As we approach the festivities surrounding MIT’s 150th year, we are continually reminded of the great accomplishments our predecessors have achieved through dedication to this task. The statues have been raised and the hymns composed, and now we are ready to praise the wonders of mind and hand. Yet, the nature of our self-congratulations and back-patting reveals the extent to which the identity of MIT is intimately invested in unbridled enthusiasm for science and technology. Only this positivism of “inventional wisdom” can justify our achievements and inspire our continued devotion.
But what have we really accomplished? In the name of science, our explorations have taken mankind to the edges of the solar system and the depths of the sea, and still we have not learned to live together in peace. It seems that we are capable of transforming the world, yet we lie helpless when confronted with the depths of the human heart. We have made humanity more comfortable, more healthy, and more efficient. Have we made humanity better?
Unfortunately, we cannot even claim that our little technocracy is a futuristic utopia, for nowhere are the limits of our positivism more apparent than here at MIT. Within these walls, we have built a mecca of technological innovation, and we call it Hell — not because of shortcomings in mind or hand, but rather because of the emptiness in our hearts. It is tragic that the mark of an MIT education is bitterness instead of joy.
It seems that we have lost something of ourselves in the cult of the firehose, in the single-minded and self-destructive pursuit of technical excellence. Though we may try to hide behind fanciful explanations of our love-hate relationship with the Institute, the suffering is real. It is a pain that neither mind nor hand can soothe.
How, then, are we to heal ourselves, and further, to heal mankind? Such a task is simply inconceivable, much less solvable, in the context of everything MIT stands for. And so we must grow even beyond mind and hand — beyond the constraints of positivism and of the mechanistic view which fails so terribly and tragically when applied to the human person. Though the fruits of our labors may well be gifts of love, neither a grand unified theory, nor fusion, nor strong AI, nor any of the grails of modern science and engineering can help us learn to love each other in truth and in deed.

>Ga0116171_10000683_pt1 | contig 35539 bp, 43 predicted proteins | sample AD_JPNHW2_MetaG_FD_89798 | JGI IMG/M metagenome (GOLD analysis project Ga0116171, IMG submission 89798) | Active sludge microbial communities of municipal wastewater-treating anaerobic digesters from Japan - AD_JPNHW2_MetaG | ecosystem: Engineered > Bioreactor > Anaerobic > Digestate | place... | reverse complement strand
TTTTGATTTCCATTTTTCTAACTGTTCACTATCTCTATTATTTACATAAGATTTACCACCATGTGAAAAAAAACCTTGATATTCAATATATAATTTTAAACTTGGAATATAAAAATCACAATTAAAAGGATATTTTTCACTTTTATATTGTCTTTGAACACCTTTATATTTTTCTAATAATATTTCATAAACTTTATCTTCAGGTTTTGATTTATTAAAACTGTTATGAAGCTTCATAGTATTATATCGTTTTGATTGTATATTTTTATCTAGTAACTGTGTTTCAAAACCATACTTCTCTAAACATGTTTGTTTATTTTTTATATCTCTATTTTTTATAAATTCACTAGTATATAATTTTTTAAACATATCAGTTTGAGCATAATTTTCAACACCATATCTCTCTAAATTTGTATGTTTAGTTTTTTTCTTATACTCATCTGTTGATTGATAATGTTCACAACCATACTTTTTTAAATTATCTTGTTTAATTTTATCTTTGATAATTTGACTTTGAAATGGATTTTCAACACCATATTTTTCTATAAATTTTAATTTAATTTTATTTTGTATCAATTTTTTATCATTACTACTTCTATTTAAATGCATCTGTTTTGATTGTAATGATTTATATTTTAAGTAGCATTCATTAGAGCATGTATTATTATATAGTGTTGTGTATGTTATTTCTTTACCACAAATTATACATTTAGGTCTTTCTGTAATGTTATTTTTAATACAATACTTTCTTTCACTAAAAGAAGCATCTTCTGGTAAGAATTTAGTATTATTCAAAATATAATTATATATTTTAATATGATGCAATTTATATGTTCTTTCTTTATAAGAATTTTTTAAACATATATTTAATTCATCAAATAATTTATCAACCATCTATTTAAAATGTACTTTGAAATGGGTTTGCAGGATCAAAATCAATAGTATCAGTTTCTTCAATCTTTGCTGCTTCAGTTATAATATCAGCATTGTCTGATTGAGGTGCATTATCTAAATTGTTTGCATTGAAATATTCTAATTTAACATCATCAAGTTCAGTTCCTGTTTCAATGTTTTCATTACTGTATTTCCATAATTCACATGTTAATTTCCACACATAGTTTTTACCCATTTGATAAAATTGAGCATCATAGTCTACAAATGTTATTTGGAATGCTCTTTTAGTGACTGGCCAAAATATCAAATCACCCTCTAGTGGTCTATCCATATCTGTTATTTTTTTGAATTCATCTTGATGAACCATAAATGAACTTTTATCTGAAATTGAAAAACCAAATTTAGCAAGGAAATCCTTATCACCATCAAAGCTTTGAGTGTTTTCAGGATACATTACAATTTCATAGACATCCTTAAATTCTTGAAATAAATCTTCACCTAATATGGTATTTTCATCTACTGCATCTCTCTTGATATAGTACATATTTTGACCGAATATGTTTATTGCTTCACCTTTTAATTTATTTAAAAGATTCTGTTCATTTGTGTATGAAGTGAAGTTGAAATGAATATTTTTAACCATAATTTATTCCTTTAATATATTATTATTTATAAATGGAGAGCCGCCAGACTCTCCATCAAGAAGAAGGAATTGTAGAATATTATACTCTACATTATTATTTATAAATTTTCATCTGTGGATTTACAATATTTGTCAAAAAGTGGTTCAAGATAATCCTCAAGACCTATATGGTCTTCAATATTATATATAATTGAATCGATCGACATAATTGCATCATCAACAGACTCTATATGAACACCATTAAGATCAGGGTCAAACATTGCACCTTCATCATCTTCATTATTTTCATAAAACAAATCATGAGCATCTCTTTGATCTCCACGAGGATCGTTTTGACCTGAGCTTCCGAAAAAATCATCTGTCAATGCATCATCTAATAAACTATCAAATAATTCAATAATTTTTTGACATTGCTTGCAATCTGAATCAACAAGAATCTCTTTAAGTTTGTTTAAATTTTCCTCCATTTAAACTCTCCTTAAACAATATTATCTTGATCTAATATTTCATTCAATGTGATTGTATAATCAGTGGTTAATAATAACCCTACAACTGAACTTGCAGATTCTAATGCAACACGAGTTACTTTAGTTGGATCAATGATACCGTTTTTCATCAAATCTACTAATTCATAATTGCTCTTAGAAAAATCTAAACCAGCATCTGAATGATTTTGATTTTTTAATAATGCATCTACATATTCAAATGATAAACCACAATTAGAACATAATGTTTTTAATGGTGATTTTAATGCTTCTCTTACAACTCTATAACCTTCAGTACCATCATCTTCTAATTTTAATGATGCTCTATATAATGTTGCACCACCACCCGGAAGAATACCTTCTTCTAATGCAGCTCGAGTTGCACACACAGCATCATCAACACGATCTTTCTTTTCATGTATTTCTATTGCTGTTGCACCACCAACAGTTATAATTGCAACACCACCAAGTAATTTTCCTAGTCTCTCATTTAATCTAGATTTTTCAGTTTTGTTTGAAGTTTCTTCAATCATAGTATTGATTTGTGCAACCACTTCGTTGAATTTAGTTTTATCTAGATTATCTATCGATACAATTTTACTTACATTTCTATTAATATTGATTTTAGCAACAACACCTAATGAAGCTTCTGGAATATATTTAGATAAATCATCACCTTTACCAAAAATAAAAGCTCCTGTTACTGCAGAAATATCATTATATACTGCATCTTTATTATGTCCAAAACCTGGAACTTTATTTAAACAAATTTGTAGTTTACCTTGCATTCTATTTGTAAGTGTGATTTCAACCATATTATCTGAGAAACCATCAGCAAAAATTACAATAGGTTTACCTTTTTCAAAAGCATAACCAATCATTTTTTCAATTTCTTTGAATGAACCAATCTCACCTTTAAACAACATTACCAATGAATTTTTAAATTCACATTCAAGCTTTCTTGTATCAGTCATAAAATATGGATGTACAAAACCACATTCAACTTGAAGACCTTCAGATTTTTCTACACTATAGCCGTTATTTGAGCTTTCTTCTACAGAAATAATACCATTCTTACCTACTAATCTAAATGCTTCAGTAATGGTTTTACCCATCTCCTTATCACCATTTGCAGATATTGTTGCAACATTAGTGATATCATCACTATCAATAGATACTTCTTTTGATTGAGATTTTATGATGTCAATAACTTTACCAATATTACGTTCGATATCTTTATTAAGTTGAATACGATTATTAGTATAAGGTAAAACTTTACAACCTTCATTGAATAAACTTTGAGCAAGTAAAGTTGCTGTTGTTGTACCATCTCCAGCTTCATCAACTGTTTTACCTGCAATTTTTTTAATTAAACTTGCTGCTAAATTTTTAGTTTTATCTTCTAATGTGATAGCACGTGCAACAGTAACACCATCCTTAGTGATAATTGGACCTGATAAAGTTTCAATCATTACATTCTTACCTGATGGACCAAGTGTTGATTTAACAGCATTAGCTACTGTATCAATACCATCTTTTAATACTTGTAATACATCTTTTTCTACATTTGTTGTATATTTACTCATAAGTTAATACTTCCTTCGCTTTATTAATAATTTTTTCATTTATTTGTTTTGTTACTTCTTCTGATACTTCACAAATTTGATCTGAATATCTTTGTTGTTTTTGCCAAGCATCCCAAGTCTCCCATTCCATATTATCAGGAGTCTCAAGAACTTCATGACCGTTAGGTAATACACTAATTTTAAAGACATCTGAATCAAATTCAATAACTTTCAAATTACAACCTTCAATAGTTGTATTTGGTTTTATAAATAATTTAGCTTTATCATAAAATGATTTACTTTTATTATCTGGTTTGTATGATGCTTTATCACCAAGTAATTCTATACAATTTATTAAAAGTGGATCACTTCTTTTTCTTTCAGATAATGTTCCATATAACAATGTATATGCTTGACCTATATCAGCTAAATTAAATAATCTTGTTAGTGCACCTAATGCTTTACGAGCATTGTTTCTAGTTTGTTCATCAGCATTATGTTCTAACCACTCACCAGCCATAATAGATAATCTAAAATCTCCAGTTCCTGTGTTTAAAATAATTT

If we truly desire to leave the world a better place, the key lies within our own heart. We must approach our fellow man with gentleness, respect, and mercy. We must chasten our hearts, humbling ourselves in service, sacrifice, and forgiveness. We must unlearn the bitter lessons of experience, that once again we might see the world through the eyes of a child.
The task before us is difficult, but how can we expect mankind to better itself if we ourselves refuse? Too long have we permitted ourselves to be consumed, as chaff, in the fire of our suffering, when instead we should glow, as gold. It is in fellowship and in service to each other that our grief can turn to joy and peace.
Engineers, let us build our world anew! Let us transform this wasteland of blood and concrete into a wellspring of life.
Anthony Valderrama ’11